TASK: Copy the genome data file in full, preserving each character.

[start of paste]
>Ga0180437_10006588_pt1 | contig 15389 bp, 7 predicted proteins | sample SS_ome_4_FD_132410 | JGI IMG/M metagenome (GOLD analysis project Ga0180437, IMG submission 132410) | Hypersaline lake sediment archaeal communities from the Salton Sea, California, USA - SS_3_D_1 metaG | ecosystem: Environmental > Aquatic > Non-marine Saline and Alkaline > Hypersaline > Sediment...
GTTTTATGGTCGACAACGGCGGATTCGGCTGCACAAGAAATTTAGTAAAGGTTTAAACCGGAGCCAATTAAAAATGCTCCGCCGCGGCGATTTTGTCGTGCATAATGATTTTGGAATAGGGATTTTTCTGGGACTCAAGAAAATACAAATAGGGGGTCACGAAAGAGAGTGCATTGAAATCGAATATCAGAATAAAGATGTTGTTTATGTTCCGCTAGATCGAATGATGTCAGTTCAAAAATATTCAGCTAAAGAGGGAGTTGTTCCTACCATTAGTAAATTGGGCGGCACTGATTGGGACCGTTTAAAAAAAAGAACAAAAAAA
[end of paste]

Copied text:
>Ga0180437_10006588_pt1 | contig 15389 bp, 7 predicted proteins | sample SS_ome_4_FD_132410 | JGI IMG/M metagenome (GOLD analysis project Ga0180437, IMG submission 132410) | Hypersaline lake sediment archaeal communities from the Salton Sea, California, USA - SS_3_D_1 metaG | ecosystem: Environmental > Aquatic > Non-marine Saline and Alkaline > Hypersaline > Sediment...
GTTTTATGGTCGACAACGGCGGATTCGGCTGCACAAGAAATTTAGTAAAGGTTTAAACCGGAGCCAATTAAAAATGCTCCGCCGCGGCGATTTTGTCGTGCATAATGATTTTGGAATAGGGATTTTTCTGGGACTCAAGAAAATACAAATAGGGGGTCACGAAAGAGAGTGCATTGAAATCGAATATCAGAATAAAGATGTTGTTTATGTTCCGCTAGATCGAATGATGTCAGTTCAAAAATATTCAGCTAAAGAGGGAGTTGTTCCTACCATTAGTAAATTGGGCGGCACTGATTGGGACCGTTTAAAAAAAAGAACAAAAAAA